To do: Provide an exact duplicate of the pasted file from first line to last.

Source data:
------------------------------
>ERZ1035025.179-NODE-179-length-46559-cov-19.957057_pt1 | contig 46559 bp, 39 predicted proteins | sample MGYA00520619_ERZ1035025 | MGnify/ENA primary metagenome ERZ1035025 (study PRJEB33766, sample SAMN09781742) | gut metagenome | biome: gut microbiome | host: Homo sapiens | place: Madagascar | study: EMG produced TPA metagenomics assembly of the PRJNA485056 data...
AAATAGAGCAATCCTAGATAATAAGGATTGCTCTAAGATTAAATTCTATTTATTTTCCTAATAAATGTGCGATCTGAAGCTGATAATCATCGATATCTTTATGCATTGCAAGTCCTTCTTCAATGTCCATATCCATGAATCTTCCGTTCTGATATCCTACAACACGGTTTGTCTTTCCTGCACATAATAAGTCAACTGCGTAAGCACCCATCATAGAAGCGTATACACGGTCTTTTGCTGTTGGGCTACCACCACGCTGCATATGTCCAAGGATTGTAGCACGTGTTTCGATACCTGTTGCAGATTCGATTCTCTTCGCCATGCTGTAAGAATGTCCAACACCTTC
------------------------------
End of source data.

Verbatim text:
>ERZ1035025.179-NODE-179-length-46559-cov-19.957057_pt1 | contig 46559 bp, 39 predicted proteins | sample MGYA00520619_ERZ1035025 | MGnify/ENA primary metagenome ERZ1035025 (study PRJEB33766, sample SAMN09781742) | gut metagenome | biome: gut microbiome | host: Homo sapiens | place: Madagascar | study: EMG produced TPA metagenomics assembly of the PRJNA485056 data...
AAATAGAGCAATCCTAGATAATAAGGATTGCTCTAAGATTAAATTCTATTTATTTTCCTAATAAATGTGCGATCTGAAGCTGATAATCATCGATATCTTTATGCATTGCAAGTCCTTCTTCAATGTCCATATCCATGAATCTTCCGTTCTGATATCCTACAACACGGTTTGTCTTTCCTGCACATAATAAGTCAACTGCGTAAGCACCCATCATAGAAGCGTATACACGGTCTTTTGCTGTTGGGCTACCACCACGCTGCATATGTCCAAGGATTGTAGCACGTGTTTCGATACCTGTTGCAGATTCGATTCTCTTCGCCATGCTGTAAGAATGTCCAACACCTTC